It would have been no fun if Harry didn't realise he had a massive temper, or if Elizabeth hadn't been belligerent because lets be quite honest- the girl was rather rude but so was Darcy. When you try and remember your favourite books, you don't remember the plot, you remember the characters, even if they are as problematic as Twilight- Edward and Bella will take a while to exit our collective memories. ⠀⠀⠀⠀⠀⠀⠀⠀⠀
I spend so much time on characters, I often fall into a black hole when I plot their arcs but in their arcs lie the plot, because people make the story. It took me a long time to find Shui but Anya came to me so easily. Her voice was as clear as my own while I often lost Shui. My Siddhi, Anahita was the most fun. I saw her as an anti-climax of a person, someone who truly makes you question how you look at women. Are all bumbling women harmless? Are all clumsy women weak? What do powerful women look like? They can look and act like anything. Power comes in all sizes and shapes; they are not just lithe and ethereal the way Tolkien told us they were. ⠀⠀⠀⠀⠀⠀⠀⠀⠀
But that's just how they look, then you have to build out how they act, what they want, where they will end up.
Character IS Story.
So I am going to teach you how to build an arc. But first, you need to build your person/thing/animal, bring them to life. It's the most fun you'll ever have with a pen and paper.
1) The Goal: What does your character want?
What do you want in life? ⠀⠀⠀⠀⠀⠀⠀⠀⠀
Isn't that the question every life coach starts off with? Isn't it the crux of every career counselling session? It's also what guides the writer.
What does your character want?⠀⠀⠀⠀⠀⠀⠀⠀⠀
Shui wanted to talk to a butterfly. Shui also wanted life to be a little more interesting. She wanted to have a purpose. Having something new to learn gave her that purpose. If she had, for instance, been utterly focused on winning the next basketball championships, she would have probably ignored Anya and not focused too much on this strange girl who plays with butterflies but she really had nothing going on. So when something extraordinary presented itself, she fell for it. ⠀⠀⠀⠀⠀⠀⠀⠀⠀
And so begins her story, with a simple want. ⠀⠀⠀⠀⠀⠀⠀⠀⠀
Find your character's desire and then give them a goal. Think of it as a big picture I want to be rich versus a more specific- I want that specific golden ring. Have fun! ⠀⠀
2) The Obstacle: What is standing in their way?
This is a tough one.
Why can't your protagonist get what they want?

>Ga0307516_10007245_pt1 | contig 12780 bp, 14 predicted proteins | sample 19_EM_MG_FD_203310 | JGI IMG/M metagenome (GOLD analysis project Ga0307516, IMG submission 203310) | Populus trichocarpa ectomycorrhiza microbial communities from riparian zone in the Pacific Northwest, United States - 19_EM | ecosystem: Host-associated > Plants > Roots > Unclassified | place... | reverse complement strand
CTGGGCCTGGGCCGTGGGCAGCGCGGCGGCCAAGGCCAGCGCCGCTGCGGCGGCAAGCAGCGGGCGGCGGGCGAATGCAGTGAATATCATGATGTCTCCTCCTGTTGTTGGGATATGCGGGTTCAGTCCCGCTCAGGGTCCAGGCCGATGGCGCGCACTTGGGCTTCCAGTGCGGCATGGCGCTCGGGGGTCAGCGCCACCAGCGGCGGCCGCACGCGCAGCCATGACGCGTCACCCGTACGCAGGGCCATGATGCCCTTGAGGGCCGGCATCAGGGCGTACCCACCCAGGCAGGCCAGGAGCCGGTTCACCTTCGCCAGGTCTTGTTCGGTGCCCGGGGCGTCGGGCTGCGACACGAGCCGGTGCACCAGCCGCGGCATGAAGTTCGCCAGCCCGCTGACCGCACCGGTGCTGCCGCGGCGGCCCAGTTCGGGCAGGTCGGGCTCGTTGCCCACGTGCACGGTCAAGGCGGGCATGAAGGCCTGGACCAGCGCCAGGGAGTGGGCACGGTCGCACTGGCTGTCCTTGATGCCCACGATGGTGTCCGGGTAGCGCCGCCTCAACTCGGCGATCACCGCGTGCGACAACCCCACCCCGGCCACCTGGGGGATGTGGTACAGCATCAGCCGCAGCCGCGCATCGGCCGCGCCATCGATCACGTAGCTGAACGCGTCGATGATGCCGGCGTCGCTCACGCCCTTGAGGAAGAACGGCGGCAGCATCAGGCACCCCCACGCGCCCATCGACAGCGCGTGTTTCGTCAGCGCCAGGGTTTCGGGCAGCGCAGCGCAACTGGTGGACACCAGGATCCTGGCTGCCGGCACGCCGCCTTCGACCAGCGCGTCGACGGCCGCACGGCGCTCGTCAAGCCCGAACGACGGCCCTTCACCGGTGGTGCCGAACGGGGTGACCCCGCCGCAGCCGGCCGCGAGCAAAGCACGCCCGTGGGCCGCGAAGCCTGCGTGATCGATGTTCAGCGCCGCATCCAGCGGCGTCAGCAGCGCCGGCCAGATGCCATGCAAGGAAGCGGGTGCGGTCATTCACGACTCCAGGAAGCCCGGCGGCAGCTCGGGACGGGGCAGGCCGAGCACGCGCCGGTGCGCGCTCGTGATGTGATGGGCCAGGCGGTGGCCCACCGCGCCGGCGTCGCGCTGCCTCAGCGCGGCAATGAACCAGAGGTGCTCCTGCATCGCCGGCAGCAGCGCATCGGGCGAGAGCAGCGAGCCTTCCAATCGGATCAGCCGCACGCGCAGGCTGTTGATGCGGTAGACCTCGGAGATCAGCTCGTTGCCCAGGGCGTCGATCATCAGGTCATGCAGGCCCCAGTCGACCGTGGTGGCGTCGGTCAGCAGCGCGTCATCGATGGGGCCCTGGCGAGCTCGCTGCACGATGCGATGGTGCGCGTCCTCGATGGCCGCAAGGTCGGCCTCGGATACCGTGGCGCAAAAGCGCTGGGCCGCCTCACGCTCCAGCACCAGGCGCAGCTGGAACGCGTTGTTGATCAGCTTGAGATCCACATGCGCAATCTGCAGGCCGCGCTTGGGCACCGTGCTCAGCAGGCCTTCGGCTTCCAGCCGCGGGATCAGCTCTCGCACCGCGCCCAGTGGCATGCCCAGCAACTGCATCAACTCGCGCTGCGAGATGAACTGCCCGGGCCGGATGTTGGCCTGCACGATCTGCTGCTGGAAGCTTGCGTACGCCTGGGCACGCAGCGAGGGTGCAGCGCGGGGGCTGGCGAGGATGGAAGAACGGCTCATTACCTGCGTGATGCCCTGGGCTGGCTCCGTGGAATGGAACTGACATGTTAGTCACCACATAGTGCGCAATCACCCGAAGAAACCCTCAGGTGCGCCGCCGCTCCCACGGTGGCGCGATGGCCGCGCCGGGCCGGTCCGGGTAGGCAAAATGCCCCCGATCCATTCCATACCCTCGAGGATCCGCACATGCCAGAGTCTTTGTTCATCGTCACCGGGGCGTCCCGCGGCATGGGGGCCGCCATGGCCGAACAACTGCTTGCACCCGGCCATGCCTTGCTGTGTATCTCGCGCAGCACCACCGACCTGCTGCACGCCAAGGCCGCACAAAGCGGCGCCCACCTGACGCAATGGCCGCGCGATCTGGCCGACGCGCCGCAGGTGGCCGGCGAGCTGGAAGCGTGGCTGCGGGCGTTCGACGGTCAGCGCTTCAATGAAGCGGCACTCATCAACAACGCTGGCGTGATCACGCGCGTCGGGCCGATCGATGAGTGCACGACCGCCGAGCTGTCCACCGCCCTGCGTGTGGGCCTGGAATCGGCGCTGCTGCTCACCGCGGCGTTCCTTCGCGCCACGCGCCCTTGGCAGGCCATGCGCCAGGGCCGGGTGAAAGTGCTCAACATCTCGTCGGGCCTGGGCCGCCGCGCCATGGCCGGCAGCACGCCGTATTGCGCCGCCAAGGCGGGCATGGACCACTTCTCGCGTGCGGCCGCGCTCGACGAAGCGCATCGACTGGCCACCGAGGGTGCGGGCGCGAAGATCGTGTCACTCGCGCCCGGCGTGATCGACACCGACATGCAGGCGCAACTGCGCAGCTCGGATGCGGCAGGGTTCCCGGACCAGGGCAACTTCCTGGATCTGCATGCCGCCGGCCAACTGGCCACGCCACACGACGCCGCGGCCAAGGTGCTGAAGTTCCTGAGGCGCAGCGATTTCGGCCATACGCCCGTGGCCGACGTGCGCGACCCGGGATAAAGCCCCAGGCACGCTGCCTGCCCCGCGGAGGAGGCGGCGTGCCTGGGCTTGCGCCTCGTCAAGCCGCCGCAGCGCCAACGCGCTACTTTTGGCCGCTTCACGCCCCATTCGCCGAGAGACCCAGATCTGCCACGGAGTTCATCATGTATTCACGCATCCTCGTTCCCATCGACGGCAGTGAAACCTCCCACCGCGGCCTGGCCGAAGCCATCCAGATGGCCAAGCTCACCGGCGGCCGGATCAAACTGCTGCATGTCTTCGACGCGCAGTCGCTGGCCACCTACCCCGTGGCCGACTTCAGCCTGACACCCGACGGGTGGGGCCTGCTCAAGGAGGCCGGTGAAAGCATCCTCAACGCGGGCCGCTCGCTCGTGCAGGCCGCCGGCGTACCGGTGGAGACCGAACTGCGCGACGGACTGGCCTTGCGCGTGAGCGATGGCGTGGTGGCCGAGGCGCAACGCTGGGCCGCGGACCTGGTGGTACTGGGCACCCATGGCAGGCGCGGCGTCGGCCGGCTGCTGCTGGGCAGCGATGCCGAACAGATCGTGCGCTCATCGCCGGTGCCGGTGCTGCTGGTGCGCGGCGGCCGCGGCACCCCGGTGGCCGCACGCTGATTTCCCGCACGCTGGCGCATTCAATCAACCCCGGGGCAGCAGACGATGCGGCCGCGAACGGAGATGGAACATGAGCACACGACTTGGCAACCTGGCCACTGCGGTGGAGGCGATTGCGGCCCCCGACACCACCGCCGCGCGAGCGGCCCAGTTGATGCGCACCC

Much like the goal, this can be both abstract or specific. I can't find love because I am closed off to the world vs I can't find love because I keep moving cities every two months and can't complete anything. Sometimes it's both. But defining it brings you to your antagonist who can either be yourself or Thanos, Thanos is easier to write than yourself. ⠀⠀⠀⠀⠀⠀⠀⠀⠀
In Fade Into Red (@penguinrandomhouse), my first book, Ayra was battling both her own fears as well as the evil businessman who was going to throw her to the dogs. But which was the subplot and which was the real arc - I don't know. So when people ask me if it's a romance novel or a mystery novel, I say both. ⠀⠀⠀⠀⠀⠀⠀⠀⠀
So much of writing a book is a mystery in itself I think because you never know where you're going but it helps to have these big questions answered even if they aren't necessarily true.
Any boat in a storm after all!⠀
3) The Tipping Point: Point Of No Return
I call this the ‘I am stuck at the bottom of the ocean and handcuffed to an anchor,’ moment.
If it’s a murder mystery, then the detective is usually scraping the barrel at this point or someone close to him has died or ...you get the basic idea.⠀⠀⠀⠀⠀⠀⠀⠀
If the plot is a pandemic, the moment would be now. My character, a politician, would be watching his country burn, and would suddenly realise he needs to build an oxygen plant out of thin air. My character, a scientist, would find his cure has not worked, and he needs to go back to the drawing board. My character, a witch, would be cackling that she didn’t have to do a thing to get us here. I could go on... but this is not a novel. It’s real-life ...and my character, however unsexy, is really the common man and woman trying their best to be kind, to be safe, and survive this.
It’s not a bestselling novel, the politician does not redeem himself, the doctors are overworked but don’t get their due, but we do survive this ... we do.⠀⠀⠀⠀⠀
4) The Change
One day, late evening, my editor, the lovely Arushi, called me and said, 'oh my god - I love this line.' It was - 'This was my coven.' It was the moment when things changed for Shui. When she realised she was ok, that everything that could go wrong after this, would be handled. ⠀⠀⠀⠀⠀⠀⠀⠀⠀
The pandemic has no high point.
There is NO 'just kicked ass' moment. The change is NOT coming.
I have been waiting for the 'just kicked ass' moment, with the rest of the world, but much like with a Tsunami, our 'selves' have been flattened and it really does feel like there's no getting back up. In a book, there would be a breakthrough and we thought the vaccines would be it, but whatever the reason, we just can't reach everyone. Someone's always dying. We're all someone's daughter, we're all someone's son. (guess the song) And the waves keep coming, and there's not a hero in sight.⠀⠀⠀⠀⠀⠀⠀⠀⠀
But lucky for us, our stories don't have to imitate life so in your story, make sure the change is big. Give the character, and the reader, a moment to live for and say, 'whoopee!'
Redemption is everything and if you want inspiration go listen to this song. For you Gen Z, the song is You're The Voice by John Farnham. It works for every character in every storyline, even one as fucked up like this one.